The women shown in this 1950s photograph of bank staff were on a separate salary scale to the men they worked alongside. The arguments used to justify separate scales were men's need to support a family, their supposed greater fitness for paid work, and the different tasks they carried out. Women could never earn more than the maximum their salary scale allowed, no matter what work they did, how good they were at it, how useful they were to their employer or the family responsibilities they had. In 1971, for example, the maximum income a woman could earn in the banking industry was $2,642 ($32,830 in 2010 terms), while the maximum a man could earn was $3,811 ($47,356 in 2010).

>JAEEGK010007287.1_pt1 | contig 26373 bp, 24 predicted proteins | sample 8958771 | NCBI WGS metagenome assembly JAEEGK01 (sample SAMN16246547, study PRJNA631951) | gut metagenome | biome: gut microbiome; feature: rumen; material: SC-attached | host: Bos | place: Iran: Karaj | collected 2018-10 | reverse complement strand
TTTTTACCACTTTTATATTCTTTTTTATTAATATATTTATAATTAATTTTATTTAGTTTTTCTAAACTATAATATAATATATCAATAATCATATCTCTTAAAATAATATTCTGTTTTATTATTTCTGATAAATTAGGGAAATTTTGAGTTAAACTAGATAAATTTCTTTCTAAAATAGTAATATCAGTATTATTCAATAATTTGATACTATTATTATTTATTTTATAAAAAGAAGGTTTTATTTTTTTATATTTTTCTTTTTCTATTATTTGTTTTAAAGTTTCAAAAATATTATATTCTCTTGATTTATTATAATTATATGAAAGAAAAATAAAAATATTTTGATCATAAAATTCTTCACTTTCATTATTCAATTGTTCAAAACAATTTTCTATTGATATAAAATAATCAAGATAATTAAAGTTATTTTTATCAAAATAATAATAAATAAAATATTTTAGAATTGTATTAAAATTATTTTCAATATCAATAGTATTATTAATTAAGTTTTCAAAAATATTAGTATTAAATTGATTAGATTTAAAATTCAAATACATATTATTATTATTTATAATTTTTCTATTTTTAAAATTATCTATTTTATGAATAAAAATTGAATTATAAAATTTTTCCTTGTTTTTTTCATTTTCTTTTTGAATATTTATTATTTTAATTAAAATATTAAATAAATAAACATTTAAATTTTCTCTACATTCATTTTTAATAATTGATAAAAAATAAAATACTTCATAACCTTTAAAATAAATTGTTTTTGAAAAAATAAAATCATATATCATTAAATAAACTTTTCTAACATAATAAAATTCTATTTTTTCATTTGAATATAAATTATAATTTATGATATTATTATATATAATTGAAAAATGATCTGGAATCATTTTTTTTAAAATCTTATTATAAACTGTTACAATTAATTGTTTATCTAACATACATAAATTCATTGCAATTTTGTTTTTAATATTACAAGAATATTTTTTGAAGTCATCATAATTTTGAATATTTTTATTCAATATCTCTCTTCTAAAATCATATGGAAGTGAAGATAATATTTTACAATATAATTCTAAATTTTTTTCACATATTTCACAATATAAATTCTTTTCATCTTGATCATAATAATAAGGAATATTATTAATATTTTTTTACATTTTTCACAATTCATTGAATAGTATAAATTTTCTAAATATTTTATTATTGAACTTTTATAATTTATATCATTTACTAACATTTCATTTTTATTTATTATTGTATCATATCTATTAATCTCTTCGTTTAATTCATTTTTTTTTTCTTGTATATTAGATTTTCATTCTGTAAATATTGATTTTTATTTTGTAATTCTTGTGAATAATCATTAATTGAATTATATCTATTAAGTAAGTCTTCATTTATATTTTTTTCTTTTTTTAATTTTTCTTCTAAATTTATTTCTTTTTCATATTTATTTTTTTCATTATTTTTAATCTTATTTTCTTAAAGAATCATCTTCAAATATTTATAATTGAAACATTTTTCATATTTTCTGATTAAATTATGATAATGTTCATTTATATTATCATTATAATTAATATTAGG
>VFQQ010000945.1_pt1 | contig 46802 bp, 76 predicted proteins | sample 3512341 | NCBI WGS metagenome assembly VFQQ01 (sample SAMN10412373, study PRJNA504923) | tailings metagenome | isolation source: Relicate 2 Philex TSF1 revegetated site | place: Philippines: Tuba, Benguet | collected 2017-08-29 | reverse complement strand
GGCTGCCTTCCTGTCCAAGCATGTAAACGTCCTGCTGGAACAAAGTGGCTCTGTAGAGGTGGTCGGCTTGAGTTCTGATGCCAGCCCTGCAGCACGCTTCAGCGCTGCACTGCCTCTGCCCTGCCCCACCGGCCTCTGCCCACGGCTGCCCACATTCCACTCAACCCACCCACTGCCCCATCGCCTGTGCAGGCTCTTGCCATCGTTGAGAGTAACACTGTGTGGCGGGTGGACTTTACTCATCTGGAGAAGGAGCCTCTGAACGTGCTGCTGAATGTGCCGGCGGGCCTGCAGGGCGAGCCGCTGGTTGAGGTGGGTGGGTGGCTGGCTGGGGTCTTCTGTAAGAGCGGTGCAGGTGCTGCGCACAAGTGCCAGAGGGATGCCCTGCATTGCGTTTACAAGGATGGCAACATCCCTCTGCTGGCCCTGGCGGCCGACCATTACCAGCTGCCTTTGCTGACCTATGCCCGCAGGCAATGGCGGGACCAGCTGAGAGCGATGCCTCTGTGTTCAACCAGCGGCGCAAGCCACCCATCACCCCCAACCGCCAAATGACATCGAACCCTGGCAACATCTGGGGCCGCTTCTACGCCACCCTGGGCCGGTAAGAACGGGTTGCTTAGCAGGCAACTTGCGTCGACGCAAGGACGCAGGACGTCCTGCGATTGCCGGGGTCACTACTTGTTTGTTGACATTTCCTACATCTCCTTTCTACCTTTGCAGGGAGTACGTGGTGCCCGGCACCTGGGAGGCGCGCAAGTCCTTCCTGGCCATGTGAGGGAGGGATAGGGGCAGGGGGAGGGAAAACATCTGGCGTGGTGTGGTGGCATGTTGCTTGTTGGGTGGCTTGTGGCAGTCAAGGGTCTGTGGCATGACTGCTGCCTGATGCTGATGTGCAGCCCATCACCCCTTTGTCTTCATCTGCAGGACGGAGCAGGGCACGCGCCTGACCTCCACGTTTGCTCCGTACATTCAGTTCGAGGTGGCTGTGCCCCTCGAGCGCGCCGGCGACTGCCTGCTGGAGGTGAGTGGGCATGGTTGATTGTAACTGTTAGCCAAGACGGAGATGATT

When private-sector equal pay was introduced in the mid-1970s, women's pay continued to be lower than that of men. Until they gained equal opportunity to move into the higher-paid positions that only men had been allowed to hold, women were trapped in lower-paid work. The invisible barrier that held women back became known as the 'glass ceiling'.
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